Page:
By Ron Patch
With Chester’s 250th Birthday rapidly approaching I thought I would write some of Chester’s early history. This history comes from several sources including a copy of an original multi-page document of 1774 Chester Town Meetings located at Chester Town Hall.
Chester’s first charter was from New Hampshire for the town of Flamstead and dated February 22, 1754. The French and Indian War was underway at this same time. Because of the Indian threat no one settled in Flamstead and the charter failed.
The second New Hampshire charter was for New Flamstead. That charter was granted on November 3, 1761. The Proprietors of this charter did hold a number of meetings, but none in Chester until 1763. This second charter also failed.
So that the reader understands, New Hampshire issued charters and New York issued patents. What is the difference? New Hampshire charters were usually six miles square. The grants were then subdivided amongst the proprietors.
A New York patent was an irregular shape parcel and of varying dimensions and sold to wealthy people. New Hampshire grants were sold to middle class farmers.
So, on July 14, 1766, New York issued a patent for the former New Flamstead they now named Chester. This patent would later result in much conflict. The area Chester was in Cumberland County, Province of New York. Chester was the Shire Town of Cumberland County with a courthouse and a jail. This courthouse and jail was a poorly built stockade style building located where the new Jiffy Mart is being built today.
Thomas Chandler, one of the first settlers in Chester, was very active buying and selling land in Chester. There is no doubt that many of his dealings were shady. When Chandler petitioned New York for the Chester patent he added almost 10,000 acres to the New Flamstead charter. He had stolen the acreage from Andover, Springfield, Ludlow and Cavendish. Peter Farrar will tell us more of Chandler’s dealings this August 12th. Today, Chester is well over six miles square.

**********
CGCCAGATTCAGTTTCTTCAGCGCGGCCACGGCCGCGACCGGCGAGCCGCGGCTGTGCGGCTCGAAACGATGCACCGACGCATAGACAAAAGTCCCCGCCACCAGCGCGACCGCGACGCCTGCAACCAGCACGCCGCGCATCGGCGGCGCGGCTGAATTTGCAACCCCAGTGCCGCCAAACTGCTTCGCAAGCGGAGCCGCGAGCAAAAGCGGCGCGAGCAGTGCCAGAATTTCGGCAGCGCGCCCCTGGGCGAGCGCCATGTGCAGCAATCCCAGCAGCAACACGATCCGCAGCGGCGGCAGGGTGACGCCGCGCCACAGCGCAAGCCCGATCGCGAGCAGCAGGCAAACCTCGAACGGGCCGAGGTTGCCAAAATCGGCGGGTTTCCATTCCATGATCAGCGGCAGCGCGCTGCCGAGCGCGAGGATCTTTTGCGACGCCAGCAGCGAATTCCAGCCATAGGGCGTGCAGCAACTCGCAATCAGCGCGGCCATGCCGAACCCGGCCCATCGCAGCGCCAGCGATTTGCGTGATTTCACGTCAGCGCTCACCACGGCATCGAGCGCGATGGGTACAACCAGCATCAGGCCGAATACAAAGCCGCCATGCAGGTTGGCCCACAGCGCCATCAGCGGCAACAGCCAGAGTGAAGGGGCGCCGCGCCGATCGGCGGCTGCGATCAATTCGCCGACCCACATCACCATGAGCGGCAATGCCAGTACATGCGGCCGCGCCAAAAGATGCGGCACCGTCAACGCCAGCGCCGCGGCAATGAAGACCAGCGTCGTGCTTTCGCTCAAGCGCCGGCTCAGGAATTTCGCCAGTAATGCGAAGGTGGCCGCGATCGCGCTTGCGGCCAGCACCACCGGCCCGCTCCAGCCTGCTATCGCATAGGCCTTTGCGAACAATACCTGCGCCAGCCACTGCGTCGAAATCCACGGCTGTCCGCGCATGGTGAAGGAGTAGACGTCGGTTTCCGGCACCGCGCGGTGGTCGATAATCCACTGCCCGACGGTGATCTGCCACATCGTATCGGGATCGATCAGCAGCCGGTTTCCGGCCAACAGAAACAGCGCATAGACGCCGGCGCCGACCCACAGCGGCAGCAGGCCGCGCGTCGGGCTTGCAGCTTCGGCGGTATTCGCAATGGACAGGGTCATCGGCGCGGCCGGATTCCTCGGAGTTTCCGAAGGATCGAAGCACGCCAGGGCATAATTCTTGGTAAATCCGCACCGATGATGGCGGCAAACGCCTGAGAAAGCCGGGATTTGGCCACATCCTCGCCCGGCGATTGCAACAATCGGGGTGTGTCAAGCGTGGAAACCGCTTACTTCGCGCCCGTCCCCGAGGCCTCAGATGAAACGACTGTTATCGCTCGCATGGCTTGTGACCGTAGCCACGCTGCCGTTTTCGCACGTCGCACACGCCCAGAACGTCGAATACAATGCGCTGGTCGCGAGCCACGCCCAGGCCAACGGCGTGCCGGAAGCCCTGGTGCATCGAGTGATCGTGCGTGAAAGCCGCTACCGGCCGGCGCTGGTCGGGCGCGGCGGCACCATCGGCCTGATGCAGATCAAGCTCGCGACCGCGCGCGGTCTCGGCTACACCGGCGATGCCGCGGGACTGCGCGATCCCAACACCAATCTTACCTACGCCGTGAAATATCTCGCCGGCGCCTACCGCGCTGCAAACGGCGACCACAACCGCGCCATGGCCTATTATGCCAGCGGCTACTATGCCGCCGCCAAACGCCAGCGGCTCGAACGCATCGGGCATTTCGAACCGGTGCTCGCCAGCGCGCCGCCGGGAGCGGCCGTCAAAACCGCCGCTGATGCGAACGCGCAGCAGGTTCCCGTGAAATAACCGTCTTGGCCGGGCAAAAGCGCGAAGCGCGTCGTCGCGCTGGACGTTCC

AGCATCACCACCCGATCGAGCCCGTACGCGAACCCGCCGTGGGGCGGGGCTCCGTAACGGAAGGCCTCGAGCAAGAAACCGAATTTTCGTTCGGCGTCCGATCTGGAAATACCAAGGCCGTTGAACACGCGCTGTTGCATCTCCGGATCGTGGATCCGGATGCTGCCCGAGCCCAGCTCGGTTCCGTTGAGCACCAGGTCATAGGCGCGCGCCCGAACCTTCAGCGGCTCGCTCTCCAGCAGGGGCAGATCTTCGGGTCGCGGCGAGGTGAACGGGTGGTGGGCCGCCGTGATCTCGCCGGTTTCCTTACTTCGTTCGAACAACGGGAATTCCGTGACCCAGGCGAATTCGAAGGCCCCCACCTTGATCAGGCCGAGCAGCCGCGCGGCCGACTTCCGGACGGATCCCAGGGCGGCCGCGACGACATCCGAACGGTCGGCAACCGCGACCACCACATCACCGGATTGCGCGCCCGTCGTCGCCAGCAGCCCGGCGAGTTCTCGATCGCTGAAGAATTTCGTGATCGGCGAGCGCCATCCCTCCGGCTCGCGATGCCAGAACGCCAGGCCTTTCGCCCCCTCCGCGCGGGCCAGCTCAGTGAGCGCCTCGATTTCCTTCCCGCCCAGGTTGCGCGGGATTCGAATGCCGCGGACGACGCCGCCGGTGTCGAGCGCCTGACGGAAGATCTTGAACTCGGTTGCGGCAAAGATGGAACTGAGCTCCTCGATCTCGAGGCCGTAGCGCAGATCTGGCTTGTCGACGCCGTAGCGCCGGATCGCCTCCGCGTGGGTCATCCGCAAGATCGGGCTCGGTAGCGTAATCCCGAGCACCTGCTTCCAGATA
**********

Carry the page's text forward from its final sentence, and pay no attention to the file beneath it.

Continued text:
Here’s another piece of Chester’s early history taken from a 1774 Chester Town Meeting document. It is copied as written.
October 3rd 1774
We the subscribers, Inhabitants of the Town of Chester desire Col. Thomas Chandler as Clerk of the Town aforesaid, to call a Town Meeting to know the mind of the People. Whither they are willing to choose a Comtee to make Report to Comtee of Correspondence and whither the People will stand for the Privileges of North America, or whither they are willing to consent to Re=ceive the late Acts of Parliament as just, or whither they view them as unjust, Oppressive and unconstitutional and to act as they think proper.
October 10th, 1774
First: That the people of America are Naturally Intitled to all the Privileges of Free Born Subjects of Great Britain, which Privileges they have never Forfieted.
2nd: Resolved that every mans Estate, Honestly acquired is his own and no person on Earth has a right to take it away without the Proprietors consent unless he forfiet it by some crime of his committing.
3rd: Resolved that all Acts of the British Parliament Tending to take away or abridge these Rights, Ought not to be Obeyed.
4th: Resolved that the People of this Town will joyn with their Fellow American Subjects in Opposing in all Lawful ways Every Incroachment on their natural rights.
Thos Chandler Moderator
Entered by Thos Chandler Clerk
The October 10th, 1774 meeting was held at the home of Jonathan Tarbell and is considered the first Declaration of Independence. Tarbell lived at the upper end of High Street on land many would know today as Crocker’s camp.
The photo with this article is a bronze token in my collection. It was minted to celebrate the 1966 Chester Bicentennial. A few of these tokens were minted in sterling silver as collector items. I have never seen one.
This July 14th is the 250th anniversary of the 1766 founding of Chester. Many events are planned to celebrate this milestone beginning July 14th – July 17th. For a schedule of events you can visit the Chester Historical Society web site: www.chesterhistory.org
Instead of an old saying I offer this verse from the 1779 “The Song of the Vermonters.”
“Come York or come Hampshire, come traitors or knaves,
If ye rule o’er our land ye shall rule o’er our graves
Our vow is recorded—our banner unfurled,
In the name of Vermont we defy all the world!”